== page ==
By Rick Foote, Senior Environmental Compliance Advisor
All batteries are subject to requirements in the DOT Hazardous Materials Regulations.
This is because they have two types of hazards:
(1) The chemicals or other materials contained in the battery, and
(2) The electrical potential of the battery.
All batteries must be packaged for transportation in the following manner:
Lithium Batteries-The terminals must either be taped or placed in a plastic bag to ensure no contact between battery terminals
Wet Batteries (electrolyte/alkaline)-These types of batteries must be packed alone and not with any other materials. The terminals must be protected to ensure they do not come in contact with other batteries. The exposed terminals can be protected with non-conductive caps, or non-conductive tape.
Sodium Batteries-These types of batteries must be secured to prevent shifting while in a vehicle. They also must have adequate ventilation and separation between batteries to ensure they do not overheat. Additionally, if there is other freight on the vehicle the batteries must be stored no less than 1.6 feet away.
Dry batteries (alkaline, nickel cadmium (NiCad), nickel metal hydride (NiMH) and silver-zinc batteries) - These types of batteries are not covered under the Hazardous Materials regulations as long as they follow these requirements:
- Packaged as to prevent the buildup of heat.
- This can be accomplished by one of the following methods:
- Taping the terminals and ensuring that the container is compatible with the batteries.
- Placing the batteries in a plastic bag
- Separating the batteries individually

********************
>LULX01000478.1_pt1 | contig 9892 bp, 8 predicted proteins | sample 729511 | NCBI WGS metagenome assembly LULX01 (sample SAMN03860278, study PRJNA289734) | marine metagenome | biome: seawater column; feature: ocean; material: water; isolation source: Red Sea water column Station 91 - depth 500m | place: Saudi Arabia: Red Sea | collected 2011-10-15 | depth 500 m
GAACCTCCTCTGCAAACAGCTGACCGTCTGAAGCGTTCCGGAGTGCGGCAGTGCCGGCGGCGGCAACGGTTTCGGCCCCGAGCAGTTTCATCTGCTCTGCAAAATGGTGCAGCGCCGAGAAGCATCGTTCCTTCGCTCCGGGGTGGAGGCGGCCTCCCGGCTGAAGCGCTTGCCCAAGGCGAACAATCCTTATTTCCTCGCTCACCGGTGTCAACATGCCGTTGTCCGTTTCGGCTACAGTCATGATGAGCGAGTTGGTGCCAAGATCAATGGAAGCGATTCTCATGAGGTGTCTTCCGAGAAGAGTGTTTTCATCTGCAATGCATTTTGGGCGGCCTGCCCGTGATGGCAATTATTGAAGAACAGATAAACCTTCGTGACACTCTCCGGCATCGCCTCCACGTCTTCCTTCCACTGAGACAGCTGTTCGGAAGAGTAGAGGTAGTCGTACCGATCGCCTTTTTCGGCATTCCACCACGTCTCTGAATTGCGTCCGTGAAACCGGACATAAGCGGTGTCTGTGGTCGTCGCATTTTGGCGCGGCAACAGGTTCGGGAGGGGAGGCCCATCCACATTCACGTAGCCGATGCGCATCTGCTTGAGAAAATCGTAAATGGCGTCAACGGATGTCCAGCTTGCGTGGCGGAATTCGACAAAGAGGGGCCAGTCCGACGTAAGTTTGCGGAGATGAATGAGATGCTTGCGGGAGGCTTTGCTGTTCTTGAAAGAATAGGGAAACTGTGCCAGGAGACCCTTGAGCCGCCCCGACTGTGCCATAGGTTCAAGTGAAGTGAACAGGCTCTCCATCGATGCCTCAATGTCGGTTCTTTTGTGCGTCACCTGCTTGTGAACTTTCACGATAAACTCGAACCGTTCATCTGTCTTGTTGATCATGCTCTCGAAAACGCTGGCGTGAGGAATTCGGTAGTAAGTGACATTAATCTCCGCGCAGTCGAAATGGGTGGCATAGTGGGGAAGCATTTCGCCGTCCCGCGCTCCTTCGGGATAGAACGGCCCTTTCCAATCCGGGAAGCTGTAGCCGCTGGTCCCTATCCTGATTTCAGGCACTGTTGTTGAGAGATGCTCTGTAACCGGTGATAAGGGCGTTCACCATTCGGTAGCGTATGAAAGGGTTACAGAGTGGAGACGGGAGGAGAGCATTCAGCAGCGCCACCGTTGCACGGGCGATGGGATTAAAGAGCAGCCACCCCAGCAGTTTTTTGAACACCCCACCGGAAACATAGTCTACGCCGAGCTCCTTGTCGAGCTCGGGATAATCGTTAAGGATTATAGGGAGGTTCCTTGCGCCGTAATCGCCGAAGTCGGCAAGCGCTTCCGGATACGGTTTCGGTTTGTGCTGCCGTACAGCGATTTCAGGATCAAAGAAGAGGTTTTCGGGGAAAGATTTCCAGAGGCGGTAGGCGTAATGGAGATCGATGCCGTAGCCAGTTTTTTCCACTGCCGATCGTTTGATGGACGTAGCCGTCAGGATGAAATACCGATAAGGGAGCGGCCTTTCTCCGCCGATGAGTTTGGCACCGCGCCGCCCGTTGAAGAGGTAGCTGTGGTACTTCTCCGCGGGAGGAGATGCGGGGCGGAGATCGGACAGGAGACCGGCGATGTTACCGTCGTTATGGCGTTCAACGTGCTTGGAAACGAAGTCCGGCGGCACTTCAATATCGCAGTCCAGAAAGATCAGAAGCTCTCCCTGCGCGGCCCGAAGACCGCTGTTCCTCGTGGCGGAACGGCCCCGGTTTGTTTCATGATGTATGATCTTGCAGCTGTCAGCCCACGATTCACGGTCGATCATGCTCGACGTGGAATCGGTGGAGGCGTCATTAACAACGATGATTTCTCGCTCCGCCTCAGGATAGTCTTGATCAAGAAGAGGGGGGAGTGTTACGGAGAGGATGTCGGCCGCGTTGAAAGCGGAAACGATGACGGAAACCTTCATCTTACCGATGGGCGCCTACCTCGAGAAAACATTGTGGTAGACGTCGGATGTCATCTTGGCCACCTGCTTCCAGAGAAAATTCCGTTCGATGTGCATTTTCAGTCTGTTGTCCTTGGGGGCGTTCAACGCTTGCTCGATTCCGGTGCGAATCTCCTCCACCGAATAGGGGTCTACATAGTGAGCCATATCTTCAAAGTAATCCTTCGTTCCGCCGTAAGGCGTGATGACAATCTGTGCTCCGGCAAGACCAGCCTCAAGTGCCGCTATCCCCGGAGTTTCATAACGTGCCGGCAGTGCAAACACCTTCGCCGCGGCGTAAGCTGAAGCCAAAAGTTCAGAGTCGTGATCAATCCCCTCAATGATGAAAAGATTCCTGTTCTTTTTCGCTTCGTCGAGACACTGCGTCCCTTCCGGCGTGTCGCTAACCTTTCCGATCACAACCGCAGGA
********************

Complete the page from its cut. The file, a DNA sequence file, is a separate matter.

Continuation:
By Melissa Iozzo, Technical Specialist
The U.S Department of Transportation, Pipeline and hazardous materials Safety Administration (PHMSA) released a new interpretation on November 30th, 2009, pertaining to new regulations surrounding the shipment, storage, and collection of dry cell batteries.
Previous letters regarding this topic were in response to the public’s comments, and confusion regarding the shipment of all batteries for road transport. It was originally released that all batteries needed to be packaged for shipment in a way to prevent shorting, or touching of terminal ends to prevent heat generation, sparking, fire, or risk of explosion (i.e. taping terminal ends, or bagging batteries separately).
The PHMSA had originally stated that dry cell alkaline batteries were exempt from hazardous materials regulations (HMR) because they would not pose enough risk to produce a short when packaged together.
The new November 30th interpretation states that all dry cell batteries (those include alkaline, nickel metal hydride, mercury oxide, silver oxide, etc) under 9v are not likely to generate heat, or cause a spark during transport, and therefore when shipped under the specified shipping name; Batteries, Dry, Sealed, are also exempt from HMR. In other words, these smaller dry batteries are not subject to special provision 130 – and precautions do not need to be taken in order to prevent touching of terminals during transport.
It is important to remember that this does not apply to wet batteries, waste damaged batteries, or batteries that have been reconditioned. Equally important is to note again, that this only applies to batteries that are 9v and under; for example, most of your NiCad power tool batteries are over this size. For further information the letter or interpretation can be found here.
Always keep safety in mind before shipping any of these materials – and if you aren’t sure, check first.